AFTA chief executive Jayson Westbury has called on Labor, the Greens and all the parliamentary crossbenchers to block passage of the government’s proposed increase in departure tax.
Every Australian planning an overseas holiday next year should object to their local member of parliament about the government’s decision, Westbury added.
Australian Federation of Travel Agents (AFTA) and the Australian Tourism Expert Council (ATEC) have added their voices to those opposing the departure tax hike. The Tourism & Transport Forum Australia (TTF) has already made its opposition clear. See: Backpacker tax cut but departure tax rises
Westbury said that while the rise, at 9% or AUD 5, “may not seem like a lot of money” it became a lot when you considered it would increase the charge for leaving Australia to AUD 60 per person, meaning a family of four heading overseas on holiday “will pay AUD 240 in tax for the privilege”.
“Enough is enough,” Westbury declared.
He pointed out that the departure tax at its current rate of AUD 55 per passenger “has, over the last three years, contributed more than AUD 2.5 billion and will contribute an additional AUD 3 billion over the forward estimates”. That was more than enough to cover “such things as e-gates, a counter terrorism unit and improved passenger facilitation”.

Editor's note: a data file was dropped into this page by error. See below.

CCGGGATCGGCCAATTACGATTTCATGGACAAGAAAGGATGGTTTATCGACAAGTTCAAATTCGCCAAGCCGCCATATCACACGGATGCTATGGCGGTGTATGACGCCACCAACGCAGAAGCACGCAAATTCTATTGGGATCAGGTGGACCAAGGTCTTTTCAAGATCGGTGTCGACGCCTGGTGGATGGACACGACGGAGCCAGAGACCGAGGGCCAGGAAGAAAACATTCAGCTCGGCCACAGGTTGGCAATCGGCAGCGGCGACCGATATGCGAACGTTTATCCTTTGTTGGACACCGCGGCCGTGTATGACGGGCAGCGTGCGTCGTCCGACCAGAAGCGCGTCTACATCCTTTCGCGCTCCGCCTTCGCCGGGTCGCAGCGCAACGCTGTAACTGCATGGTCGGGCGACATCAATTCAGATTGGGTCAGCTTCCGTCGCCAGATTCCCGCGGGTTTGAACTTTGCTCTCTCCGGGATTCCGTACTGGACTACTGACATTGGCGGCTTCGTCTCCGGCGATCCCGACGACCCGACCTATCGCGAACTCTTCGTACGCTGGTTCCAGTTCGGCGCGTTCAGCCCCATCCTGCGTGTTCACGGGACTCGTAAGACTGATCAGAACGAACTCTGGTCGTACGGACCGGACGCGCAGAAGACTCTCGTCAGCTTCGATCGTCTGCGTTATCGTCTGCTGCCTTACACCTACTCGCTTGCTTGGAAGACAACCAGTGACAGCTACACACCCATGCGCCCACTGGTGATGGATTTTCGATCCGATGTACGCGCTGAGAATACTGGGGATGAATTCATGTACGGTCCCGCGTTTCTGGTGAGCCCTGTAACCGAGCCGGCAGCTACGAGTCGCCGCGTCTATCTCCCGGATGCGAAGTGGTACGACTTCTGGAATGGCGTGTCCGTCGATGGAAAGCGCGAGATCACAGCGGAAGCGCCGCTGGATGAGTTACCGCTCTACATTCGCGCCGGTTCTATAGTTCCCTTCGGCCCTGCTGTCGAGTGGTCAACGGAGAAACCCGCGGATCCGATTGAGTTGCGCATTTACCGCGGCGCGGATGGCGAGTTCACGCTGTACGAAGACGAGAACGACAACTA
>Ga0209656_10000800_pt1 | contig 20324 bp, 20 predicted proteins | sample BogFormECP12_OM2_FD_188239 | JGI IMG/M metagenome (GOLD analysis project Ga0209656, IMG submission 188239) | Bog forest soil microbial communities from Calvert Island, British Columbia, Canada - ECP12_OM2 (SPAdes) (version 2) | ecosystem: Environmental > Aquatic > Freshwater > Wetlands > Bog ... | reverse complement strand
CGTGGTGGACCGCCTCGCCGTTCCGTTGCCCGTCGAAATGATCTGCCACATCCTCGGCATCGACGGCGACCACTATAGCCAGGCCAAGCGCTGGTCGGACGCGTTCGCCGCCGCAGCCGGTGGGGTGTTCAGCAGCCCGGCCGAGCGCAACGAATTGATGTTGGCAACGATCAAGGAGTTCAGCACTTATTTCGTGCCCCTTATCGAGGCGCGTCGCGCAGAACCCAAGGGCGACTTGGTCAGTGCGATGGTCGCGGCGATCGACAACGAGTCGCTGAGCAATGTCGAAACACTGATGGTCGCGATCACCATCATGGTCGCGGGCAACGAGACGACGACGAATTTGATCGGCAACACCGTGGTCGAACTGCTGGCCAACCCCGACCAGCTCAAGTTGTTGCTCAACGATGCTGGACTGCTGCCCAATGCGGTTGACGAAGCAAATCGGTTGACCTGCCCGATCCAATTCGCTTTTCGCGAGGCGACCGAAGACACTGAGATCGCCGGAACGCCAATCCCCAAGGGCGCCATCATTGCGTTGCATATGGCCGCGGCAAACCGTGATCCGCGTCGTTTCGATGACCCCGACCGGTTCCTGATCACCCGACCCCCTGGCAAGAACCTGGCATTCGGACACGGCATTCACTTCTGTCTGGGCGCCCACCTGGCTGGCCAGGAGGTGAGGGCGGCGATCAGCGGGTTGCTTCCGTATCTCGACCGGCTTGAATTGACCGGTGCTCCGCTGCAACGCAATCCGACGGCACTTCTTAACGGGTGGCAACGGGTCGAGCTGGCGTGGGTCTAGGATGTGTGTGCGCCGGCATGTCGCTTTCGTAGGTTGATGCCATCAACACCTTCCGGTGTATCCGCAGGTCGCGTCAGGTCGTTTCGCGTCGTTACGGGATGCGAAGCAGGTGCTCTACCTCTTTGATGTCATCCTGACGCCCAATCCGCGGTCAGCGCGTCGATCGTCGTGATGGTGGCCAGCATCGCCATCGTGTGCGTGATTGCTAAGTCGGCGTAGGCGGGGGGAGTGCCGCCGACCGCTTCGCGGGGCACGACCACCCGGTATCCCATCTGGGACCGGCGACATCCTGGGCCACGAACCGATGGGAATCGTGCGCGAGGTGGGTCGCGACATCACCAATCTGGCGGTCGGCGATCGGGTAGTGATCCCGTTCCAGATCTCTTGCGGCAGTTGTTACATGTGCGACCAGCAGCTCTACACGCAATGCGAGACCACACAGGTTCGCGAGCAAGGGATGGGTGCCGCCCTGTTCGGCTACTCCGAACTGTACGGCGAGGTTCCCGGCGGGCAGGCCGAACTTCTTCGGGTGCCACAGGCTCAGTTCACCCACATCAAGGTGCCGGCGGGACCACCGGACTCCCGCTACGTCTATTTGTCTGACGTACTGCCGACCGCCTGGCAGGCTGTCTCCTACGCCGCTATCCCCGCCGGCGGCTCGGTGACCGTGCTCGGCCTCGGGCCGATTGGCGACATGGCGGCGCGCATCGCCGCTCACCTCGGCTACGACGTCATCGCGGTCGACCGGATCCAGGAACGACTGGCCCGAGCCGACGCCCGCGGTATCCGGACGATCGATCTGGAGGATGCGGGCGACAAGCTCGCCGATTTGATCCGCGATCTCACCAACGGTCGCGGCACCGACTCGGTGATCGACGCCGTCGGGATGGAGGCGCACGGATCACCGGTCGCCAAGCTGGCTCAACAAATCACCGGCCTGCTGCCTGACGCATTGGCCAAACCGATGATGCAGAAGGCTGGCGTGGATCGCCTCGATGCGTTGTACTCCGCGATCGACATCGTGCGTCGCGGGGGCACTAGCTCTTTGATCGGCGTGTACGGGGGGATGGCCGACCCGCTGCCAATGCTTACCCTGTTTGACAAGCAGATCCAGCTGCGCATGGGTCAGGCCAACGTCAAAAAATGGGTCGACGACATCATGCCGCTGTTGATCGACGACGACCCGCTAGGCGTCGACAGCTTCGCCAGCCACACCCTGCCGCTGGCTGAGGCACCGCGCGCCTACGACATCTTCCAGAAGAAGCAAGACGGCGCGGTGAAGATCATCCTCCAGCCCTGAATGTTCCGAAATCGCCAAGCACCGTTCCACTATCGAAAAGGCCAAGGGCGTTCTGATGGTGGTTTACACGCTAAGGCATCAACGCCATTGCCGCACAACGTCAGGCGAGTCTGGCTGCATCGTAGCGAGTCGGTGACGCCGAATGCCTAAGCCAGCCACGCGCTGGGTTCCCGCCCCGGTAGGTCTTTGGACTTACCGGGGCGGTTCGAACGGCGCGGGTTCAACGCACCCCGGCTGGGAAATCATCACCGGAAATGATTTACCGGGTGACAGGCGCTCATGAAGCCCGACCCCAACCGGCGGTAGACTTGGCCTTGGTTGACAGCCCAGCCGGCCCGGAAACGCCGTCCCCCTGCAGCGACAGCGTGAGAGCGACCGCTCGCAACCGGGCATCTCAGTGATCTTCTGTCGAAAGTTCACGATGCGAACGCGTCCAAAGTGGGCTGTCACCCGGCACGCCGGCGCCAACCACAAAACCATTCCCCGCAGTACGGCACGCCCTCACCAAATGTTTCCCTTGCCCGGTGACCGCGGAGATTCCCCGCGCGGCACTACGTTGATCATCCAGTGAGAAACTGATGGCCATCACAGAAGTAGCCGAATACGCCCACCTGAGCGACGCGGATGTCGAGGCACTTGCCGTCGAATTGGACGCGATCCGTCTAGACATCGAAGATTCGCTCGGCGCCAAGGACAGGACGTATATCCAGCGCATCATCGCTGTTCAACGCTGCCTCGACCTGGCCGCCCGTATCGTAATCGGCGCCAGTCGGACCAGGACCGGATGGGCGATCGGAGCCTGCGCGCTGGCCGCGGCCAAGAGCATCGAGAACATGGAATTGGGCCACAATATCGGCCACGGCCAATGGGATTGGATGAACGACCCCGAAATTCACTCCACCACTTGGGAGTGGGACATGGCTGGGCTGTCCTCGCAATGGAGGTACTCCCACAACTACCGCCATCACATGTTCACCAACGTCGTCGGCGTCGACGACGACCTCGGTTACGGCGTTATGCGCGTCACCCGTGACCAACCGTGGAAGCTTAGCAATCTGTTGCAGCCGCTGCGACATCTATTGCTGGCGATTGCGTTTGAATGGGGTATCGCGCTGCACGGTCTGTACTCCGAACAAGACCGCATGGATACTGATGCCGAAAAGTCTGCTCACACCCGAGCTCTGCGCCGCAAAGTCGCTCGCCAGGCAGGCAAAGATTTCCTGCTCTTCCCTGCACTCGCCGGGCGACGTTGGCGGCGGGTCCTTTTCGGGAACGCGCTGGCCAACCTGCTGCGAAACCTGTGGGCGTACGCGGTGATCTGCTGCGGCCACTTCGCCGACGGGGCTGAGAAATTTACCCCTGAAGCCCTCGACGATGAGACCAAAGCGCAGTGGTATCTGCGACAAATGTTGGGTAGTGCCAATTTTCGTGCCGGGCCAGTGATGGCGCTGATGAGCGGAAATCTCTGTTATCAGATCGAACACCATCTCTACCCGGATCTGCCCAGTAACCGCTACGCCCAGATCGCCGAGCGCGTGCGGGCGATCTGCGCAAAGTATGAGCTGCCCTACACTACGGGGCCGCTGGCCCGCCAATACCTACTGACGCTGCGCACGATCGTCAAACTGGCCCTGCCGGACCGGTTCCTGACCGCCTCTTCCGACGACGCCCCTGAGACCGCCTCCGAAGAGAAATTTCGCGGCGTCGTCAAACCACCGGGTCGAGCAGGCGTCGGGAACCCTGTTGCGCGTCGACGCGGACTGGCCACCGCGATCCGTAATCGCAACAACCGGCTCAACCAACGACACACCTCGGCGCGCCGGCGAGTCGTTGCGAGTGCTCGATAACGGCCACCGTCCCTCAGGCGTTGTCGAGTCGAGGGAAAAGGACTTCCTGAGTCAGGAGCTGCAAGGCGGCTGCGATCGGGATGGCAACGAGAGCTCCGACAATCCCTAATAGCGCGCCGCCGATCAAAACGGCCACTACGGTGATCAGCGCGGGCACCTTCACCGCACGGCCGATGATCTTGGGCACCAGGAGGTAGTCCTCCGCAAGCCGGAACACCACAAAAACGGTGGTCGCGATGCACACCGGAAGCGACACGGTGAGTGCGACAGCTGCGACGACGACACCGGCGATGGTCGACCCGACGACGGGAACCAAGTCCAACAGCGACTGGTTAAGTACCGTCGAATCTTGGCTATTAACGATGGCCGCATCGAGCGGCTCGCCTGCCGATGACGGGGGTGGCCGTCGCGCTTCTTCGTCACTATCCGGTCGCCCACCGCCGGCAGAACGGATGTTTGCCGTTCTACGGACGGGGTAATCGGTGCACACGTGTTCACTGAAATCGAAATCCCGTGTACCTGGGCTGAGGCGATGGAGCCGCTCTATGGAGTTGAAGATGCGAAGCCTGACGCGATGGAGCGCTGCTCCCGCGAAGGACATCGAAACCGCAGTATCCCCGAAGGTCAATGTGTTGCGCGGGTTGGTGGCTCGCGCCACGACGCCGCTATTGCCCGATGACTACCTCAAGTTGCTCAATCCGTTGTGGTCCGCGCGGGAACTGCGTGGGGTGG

“As the increase will need to be approved by the Parliament, AFTA and the travel industry is calling on Labor, the Greens and all of the crossbenchers to block this increase,” Westbury stated, added that the Treasurer had failed to provide appropriate justification for it.
“The industry is insulted at the suggestion that we do not already pay our fair share of tax and contributions to the budget…”
ATEC managing director, Peter Shelley, expressed his organisation’s disappointment in the government’s move to lift departure tax, while praising its decision to lower the proposed backpacker tax, and reduce the fee for youth and backpacker visas.
“As a AUD 38 billion export industry we need to get the policy settings right and build positive engagement with Australia from the international market, rather than taking short sighted decisions which threaten permanent damage to our success,” Shelley said.
Written by Peter Needham